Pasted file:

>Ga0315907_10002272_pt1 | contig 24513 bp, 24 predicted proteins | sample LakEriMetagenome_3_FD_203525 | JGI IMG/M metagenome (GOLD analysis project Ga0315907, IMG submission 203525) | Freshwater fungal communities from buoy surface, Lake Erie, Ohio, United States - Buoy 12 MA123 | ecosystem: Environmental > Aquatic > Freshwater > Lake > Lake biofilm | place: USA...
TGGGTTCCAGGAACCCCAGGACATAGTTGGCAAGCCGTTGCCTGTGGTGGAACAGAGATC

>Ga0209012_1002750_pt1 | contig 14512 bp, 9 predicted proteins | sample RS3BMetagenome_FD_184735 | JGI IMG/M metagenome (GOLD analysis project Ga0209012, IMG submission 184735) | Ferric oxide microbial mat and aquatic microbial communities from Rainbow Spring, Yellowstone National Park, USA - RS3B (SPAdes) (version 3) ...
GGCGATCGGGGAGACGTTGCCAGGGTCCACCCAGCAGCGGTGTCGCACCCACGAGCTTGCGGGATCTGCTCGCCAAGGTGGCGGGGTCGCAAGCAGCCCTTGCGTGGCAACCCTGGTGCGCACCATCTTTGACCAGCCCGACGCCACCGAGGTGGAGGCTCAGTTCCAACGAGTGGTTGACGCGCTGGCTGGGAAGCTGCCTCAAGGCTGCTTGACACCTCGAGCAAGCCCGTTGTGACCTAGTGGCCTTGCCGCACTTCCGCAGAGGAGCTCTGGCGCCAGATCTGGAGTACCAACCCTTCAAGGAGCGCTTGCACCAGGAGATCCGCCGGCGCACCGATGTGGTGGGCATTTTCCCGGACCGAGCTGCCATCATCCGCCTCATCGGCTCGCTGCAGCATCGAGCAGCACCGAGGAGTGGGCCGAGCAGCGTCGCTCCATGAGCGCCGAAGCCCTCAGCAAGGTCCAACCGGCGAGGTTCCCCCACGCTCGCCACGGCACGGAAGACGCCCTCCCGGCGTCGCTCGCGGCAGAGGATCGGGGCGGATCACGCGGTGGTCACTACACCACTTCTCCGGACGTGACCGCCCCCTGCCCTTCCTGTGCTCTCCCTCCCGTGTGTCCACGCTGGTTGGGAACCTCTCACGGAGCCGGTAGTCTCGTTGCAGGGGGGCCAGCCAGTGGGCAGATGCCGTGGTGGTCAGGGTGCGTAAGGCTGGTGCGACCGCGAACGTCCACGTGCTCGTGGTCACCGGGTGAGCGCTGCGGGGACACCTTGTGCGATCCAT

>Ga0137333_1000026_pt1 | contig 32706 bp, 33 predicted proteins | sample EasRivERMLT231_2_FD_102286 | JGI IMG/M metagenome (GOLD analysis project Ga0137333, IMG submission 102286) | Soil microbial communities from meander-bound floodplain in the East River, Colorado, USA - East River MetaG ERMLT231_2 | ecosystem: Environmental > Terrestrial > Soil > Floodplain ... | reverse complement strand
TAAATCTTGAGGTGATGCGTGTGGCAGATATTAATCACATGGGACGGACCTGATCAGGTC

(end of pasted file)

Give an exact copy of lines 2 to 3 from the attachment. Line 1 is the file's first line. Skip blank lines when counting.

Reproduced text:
TGGGTTCCAGGAACCCCAGGACATAGTTGGCAAGCCGTTGCCTGTGGTGGAACAGAGATC

>Ga0209012_1002750_pt1 | contig 14512 bp, 9 predicted proteins | sample RS3BMetagenome_FD_184735 | JGI IMG/M metagenome (GOLD analysis project Ga0209012, IMG submission 184735) | Ferric oxide microbial mat and aquatic microbial communities from Rainbow Spring, Yellowstone National Park, USA - RS3B (SPAdes) (version 3) ...